The family’s travels weren’t over yet.  There was still a trip to Oudtshoorn in the Little Karoo where, hopefully, Harris Edelman had set up house and was making enough of a living to support his wife and growing family.

Air travel was something of a distant future, another 22 years until the Wright brothers would make the first powered flight at Kittyhawk on December 17, 1903, and several more decades before the introduction of air passenger services in South Africa.  Transport infrastructure was rudimentary; until the discovery of diamonds in Kimberley in 1871, the length of rail from Cape Town did not extend past the shadow cast by the nearby Jonkershoek mountains.  From 1872, major investment in rail brought the Cape Colony’s main ports – Cape Town, Port Elizabeth and East London – closer to the diamond fields, but none of these lines went anywhere near Oudtshoorn.  For someone wanting a rail experience from Cape Town to Oudtshoorn in 1881, this was possible to a point.  That point was the tiny outpost of Prince Albert Road, 350 kilometres north-east of Cape Town in the Great Karoo, from where the rest of the journey had to be made by road.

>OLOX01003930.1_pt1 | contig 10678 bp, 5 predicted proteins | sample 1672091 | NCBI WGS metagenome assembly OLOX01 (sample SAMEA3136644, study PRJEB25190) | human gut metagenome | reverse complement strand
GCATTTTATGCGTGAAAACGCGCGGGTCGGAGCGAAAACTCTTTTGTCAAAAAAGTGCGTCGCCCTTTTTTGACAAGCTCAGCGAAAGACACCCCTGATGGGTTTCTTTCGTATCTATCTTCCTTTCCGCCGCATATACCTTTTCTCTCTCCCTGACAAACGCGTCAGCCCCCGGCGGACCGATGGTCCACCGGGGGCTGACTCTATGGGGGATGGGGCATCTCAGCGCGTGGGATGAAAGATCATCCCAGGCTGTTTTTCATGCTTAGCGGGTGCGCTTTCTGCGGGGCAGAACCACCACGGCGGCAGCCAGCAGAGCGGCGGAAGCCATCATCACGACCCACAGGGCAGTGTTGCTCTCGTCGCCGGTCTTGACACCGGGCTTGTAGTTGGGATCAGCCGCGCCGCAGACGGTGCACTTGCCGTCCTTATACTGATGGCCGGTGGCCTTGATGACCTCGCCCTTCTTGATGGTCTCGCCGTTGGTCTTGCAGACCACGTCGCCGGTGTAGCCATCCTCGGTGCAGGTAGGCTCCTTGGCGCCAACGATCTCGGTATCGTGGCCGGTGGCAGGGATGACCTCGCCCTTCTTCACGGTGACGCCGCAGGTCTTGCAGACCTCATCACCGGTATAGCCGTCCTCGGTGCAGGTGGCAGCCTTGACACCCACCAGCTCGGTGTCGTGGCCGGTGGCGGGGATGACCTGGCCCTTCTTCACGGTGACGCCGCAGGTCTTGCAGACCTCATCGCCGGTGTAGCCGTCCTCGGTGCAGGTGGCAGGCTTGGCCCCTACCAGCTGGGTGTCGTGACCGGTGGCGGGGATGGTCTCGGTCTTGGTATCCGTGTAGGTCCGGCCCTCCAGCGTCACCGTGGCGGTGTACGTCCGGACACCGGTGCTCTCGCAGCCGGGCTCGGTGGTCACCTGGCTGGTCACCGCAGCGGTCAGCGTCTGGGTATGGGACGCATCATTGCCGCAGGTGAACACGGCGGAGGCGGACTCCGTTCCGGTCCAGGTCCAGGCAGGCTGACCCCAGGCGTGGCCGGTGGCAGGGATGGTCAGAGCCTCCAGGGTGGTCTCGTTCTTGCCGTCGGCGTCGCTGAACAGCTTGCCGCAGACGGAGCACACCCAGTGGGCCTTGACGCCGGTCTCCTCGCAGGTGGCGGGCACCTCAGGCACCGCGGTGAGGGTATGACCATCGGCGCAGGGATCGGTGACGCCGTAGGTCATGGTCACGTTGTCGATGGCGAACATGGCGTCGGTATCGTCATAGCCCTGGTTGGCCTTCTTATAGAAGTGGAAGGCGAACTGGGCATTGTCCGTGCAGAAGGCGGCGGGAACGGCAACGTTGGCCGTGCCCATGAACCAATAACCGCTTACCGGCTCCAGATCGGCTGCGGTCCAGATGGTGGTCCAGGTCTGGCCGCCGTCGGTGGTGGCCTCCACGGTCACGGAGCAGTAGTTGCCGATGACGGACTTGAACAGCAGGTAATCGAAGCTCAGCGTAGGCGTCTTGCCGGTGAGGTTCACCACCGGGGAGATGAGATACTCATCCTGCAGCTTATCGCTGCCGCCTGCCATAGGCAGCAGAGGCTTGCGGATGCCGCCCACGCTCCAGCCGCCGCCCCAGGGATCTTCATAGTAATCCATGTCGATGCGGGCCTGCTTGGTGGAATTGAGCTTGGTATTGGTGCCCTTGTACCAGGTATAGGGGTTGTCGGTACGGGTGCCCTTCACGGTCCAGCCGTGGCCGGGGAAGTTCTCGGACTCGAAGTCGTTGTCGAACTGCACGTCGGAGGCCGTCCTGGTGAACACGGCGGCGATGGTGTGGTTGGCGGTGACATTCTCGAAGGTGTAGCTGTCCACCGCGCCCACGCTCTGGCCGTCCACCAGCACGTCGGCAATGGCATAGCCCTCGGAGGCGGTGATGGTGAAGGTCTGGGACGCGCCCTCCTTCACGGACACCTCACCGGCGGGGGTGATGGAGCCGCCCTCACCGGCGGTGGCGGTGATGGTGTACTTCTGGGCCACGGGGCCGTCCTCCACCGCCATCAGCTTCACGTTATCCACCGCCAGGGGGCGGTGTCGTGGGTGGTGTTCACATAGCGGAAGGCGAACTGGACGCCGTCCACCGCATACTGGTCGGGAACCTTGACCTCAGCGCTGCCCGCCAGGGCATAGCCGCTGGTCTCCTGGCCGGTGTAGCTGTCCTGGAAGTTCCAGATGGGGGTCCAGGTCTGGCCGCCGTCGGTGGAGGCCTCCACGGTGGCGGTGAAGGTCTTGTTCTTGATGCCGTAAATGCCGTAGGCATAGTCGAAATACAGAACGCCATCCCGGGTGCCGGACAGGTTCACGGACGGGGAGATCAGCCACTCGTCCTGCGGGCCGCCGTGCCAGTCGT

Between Prince Albert Road and Oudtshoorn is one of the finest examples of an exposed fold mountain chain in the world, the Swartberg mountains, which also forms the border between the Great and Little Karoos.  A hundred years later I would cross this pass by car.  When we reached the summit, the engine started to overheat, making for an obligatory stop.  We waited for the engine to cool, taking in the arid beauty of the Great Karoo we’d left behind and the neat farmlands – and civilisation – of the Little Karoo in front of us.  We breathed some of the cleanest air on earth in a silence barely punctuated by an occasional breeze.  For all its pristine qualities, however, this was no place in which to get stuck.

A pass over the mountains would only be completed in 1888, leaving the traveller in 1881 with no option but to circumvent the Swartberg, a distance that would be halved with the opening up of the pass.  For 340 kilometres, our rail fan would have had to skirt the northern base of the Swartberg, finding passage through a series of ‘poorts’ – the word ‘poort’ means ‘narrow pass through mountains’ – on roads that were often subject to flooding and rockfalls.